1 The Yellowtail Kingfish (Seriola lalandi) is more commonly referred to as “kingfish” or “kingies” by fishers and divers, and is a member of the trevally and jacks family Carangidae.

2 Kingfish are known to inhabit temperate waters worldwide and in Australia are known to occur from the waters of southern Queensland around the south to Coral Bay in the Western Australia.

3 Often seen around deepwater wrecks, jetty pylons and floating objects in the ocean, kingfish are generally found in schools, however, large animals can be found solitary, cruising around reefs and wrecks.

4 This species is a ferocious predator and divers maybe fortunate enough to see a school of kingies attacking bait schools such as mackerels and scads. They are a curious fish species and if a diver makes a loud noise underwater, it will often bring the kingfish in for a closer look.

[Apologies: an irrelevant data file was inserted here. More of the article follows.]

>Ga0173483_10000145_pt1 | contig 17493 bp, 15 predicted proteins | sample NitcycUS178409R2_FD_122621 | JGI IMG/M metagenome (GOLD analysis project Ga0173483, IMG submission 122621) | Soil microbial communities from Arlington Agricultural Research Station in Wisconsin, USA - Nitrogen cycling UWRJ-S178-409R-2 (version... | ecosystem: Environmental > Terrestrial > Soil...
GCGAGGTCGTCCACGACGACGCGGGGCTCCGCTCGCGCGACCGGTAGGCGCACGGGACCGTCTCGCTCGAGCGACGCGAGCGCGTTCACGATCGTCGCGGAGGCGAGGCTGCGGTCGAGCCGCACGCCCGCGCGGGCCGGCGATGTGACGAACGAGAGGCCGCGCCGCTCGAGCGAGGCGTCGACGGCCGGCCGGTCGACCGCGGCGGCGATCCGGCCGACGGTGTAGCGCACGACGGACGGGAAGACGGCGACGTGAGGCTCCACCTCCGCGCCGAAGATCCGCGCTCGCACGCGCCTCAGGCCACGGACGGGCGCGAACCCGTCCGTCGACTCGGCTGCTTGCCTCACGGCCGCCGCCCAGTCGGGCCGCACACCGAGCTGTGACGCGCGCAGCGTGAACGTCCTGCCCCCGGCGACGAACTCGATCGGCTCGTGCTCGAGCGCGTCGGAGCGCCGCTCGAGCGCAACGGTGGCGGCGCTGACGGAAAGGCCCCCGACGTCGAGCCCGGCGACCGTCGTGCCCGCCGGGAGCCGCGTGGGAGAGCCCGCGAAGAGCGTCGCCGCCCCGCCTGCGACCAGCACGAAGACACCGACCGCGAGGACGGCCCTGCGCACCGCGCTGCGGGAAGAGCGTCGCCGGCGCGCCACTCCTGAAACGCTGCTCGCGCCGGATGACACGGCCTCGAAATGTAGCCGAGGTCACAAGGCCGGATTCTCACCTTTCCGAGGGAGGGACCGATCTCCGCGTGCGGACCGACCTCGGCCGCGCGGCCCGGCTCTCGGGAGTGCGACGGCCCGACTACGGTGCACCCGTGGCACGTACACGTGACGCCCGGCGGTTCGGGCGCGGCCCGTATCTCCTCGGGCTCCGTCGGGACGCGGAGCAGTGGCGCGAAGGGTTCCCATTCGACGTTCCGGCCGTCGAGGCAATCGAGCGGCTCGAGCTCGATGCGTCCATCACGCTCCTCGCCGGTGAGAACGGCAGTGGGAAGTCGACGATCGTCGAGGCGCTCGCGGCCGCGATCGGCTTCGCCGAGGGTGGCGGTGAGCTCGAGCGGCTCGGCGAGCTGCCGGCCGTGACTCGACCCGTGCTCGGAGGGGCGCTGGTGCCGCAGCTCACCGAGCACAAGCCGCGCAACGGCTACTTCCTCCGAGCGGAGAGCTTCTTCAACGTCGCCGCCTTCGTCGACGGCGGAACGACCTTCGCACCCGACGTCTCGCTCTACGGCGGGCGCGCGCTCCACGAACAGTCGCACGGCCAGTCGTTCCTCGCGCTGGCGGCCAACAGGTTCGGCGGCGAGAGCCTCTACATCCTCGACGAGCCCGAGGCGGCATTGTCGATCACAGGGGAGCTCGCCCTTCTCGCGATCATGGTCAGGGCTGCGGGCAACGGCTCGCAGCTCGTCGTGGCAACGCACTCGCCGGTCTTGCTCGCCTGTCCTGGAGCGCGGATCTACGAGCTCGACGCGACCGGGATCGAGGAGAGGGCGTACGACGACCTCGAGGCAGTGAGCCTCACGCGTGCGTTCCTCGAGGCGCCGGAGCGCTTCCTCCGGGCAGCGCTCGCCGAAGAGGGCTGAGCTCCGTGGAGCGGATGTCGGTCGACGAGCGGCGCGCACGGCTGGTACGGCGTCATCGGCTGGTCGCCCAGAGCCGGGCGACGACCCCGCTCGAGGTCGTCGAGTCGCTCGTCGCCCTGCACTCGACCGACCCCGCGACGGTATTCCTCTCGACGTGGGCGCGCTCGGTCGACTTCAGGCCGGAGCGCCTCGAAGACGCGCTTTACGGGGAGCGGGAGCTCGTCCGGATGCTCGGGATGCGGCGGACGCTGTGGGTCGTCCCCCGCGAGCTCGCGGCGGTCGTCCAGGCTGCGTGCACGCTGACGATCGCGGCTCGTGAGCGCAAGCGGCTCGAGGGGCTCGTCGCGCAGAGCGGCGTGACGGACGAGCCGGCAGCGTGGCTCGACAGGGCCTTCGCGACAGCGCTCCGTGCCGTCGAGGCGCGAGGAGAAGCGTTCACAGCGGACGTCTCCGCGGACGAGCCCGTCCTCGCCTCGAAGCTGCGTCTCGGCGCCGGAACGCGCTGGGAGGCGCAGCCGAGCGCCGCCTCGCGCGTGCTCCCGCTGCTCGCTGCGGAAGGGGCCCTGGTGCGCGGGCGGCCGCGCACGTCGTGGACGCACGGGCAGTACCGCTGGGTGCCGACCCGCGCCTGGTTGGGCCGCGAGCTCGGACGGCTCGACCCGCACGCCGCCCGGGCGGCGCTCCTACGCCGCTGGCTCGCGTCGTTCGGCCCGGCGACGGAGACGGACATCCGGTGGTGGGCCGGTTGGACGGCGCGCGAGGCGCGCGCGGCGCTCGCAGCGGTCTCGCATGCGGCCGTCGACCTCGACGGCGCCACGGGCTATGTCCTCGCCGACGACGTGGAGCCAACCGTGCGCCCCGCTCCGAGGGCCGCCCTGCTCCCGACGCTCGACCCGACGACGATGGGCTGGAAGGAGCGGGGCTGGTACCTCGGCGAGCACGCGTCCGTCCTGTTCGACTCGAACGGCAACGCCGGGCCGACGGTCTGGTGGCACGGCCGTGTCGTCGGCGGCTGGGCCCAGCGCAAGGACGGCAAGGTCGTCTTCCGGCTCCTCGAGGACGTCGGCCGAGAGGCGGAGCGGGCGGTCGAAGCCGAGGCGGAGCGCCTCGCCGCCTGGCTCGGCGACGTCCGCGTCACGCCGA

5 The Yellowtail Kingfish can be recognized by it’s yellow coloured tail and the bronze-yellow coloured stripe that runs along the lateral line on the body. Kingfish generally have a blue or blue-green colour on their back, and a white-silver below. They have elongate, compressed bodies and very small, smooth scales.

6 Often confused with other similar-looking trevelly type species including samsonfish (Seriola hippos) and amberjack (Seriola dumerili). Small kingfish are commonly referred to by fishers as “Rats”.

7 The Kingfish grows to a maximum size of approximately 2 metres and can weigh up to 70 kilograms.

A Royal Jack –The Yellowtail Kingfish
From Scuba Australasia Issue 3/2011
By Dave Harasti

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